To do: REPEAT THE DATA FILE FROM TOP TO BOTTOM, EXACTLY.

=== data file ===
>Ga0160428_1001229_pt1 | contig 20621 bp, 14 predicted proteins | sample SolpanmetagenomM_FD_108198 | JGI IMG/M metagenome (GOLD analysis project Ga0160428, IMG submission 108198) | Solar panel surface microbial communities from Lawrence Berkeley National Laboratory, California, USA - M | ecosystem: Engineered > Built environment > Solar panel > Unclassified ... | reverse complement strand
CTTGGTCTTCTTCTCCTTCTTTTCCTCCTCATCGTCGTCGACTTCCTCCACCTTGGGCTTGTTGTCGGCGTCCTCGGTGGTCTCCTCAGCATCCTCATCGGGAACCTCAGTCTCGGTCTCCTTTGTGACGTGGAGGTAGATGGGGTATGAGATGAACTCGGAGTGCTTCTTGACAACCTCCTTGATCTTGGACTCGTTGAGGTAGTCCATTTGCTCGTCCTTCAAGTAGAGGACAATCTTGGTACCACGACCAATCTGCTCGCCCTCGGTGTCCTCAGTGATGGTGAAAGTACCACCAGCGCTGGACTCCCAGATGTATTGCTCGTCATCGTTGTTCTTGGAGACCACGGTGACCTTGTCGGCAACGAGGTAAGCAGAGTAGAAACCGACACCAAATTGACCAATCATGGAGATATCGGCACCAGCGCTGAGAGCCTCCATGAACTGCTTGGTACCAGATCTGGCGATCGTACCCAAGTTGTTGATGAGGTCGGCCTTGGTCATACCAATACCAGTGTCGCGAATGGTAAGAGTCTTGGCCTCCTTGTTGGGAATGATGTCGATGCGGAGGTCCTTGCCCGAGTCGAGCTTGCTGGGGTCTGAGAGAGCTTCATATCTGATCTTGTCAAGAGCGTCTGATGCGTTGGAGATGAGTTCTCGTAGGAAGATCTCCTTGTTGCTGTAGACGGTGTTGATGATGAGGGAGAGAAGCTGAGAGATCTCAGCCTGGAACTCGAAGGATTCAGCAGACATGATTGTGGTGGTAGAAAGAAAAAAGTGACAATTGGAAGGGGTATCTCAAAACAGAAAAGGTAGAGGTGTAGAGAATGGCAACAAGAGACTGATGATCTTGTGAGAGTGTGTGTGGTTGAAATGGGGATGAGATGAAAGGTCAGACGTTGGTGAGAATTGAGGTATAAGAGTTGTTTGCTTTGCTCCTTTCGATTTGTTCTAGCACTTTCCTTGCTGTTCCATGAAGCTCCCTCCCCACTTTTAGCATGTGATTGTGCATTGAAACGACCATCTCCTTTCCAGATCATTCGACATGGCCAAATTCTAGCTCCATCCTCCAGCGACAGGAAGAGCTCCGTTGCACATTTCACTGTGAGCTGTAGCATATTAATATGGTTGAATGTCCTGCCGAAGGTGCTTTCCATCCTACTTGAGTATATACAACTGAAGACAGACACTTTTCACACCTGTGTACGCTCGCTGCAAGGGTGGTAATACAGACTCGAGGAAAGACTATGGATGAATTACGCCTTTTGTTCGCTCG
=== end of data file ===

>Ga0160428_1001229_pt1 | contig 20621 bp, 14 predicted proteins | sample SolpanmetagenomM_FD_108198 | JGI IMG/M metagenome (GOLD analysis project Ga0160428, IMG submission 108198) | Solar panel surface microbial communities from Lawrence Berkeley National Laboratory, California, USA - M | ecosystem: Engineered > Built environment > Solar panel > Unclassified ... | reverse complement strand
CTTGGTCTTCTTCTCCTTCTTTTCCTCCTCATCGTCGTCGACTTCCTCCACCTTGGGCTTGTTGTCGGCGTCCTCGGTGGTCTCCTCAGCATCCTCATCGGGAACCTCAGTCTCGGTCTCCTTTGTGACGTGGAGGTAGATGGGGTATGAGATGAACTCGGAGTGCTTCTTGACAACCTCCTTGATCTTGGACTCGTTGAGGTAGTCCATTTGCTCGTCCTTCAAGTAGAGGACAATCTTGGTACCACGACCAATCTGCTCGCCCTCGGTGTCCTCAGTGATGGTGAAAGTACCACCAGCGCTGGACTCCCAGATGTATTGCTCGTCATCGTTGTTCTTGGAGACCACGGTGACCTTGTCGGCAACGAGGTAAGCAGAGTAGAAACCGACACCAAATTGACCAATCATGGAGATATCGGCACCAGCGCTGAGAGCCTCCATGAACTGCTTGGTACCAGATCTGGCGATCGTACCCAAGTTGTTGATGAGGTCGGCCTTGGTCATACCAATACCAGTGTCGCGAATGGTAAGAGTCTTGGCCTCCTTGTTGGGAATGATGTCGATGCGGAGGTCCTTGCCCGAGTCGAGCTTGCTGGGGTCTGAGAGAGCTTCATATCTGATCTTGTCAAGAGCGTCTGATGCGTTGGAGATGAGTTCTCGTAGGAAGATCTCCTTGTTGCTGTAGACGGTGTTGATGATGAGGGAGAGAAGCTGAGAGATCTCAGCCTGGAACTCGAAGGATTCAGCAGACATGATTGTGGTGGTAGAAAGAAAAAAGTGACAATTGGAAGGGGTATCTCAAAACAGAAAAGGTAGAGGTGTAGAGAATGGCAACAAGAGACTGATGATCTTGTGAGAGTGTGTGTGGTTGAAATGGGGATGAGATGAAAGGTCAGACGTTGGTGAGAATTGAGGTATAAGAGTTGTTTGCTTTGCTCCTTTCGATTTGTTCTAGCACTTTCCTTGCTGTTCCATGAAGCTCCCTCCCCACTTTTAGCATGTGATTGTGCATTGAAACGACCATCTCCTTTCCAGATCATTCGACATGGCCAAATTCTAGCTCCATCCTCCAGCGACAGGAAGAGCTCCGTTGCACATTTCACTGTGAGCTGTAGCATATTAATATGGTTGAATGTCCTGCCGAAGGTGCTTTCCATCCTACTTGAGTATATACAACTGAAGACAGACACTTTTCACACCTGTGTACGCTCGCTGCAAGGGTGGTAATACAGACTCGAGGAAAGACTATGGATGAATTACGCCTTTTGTTCGCTCG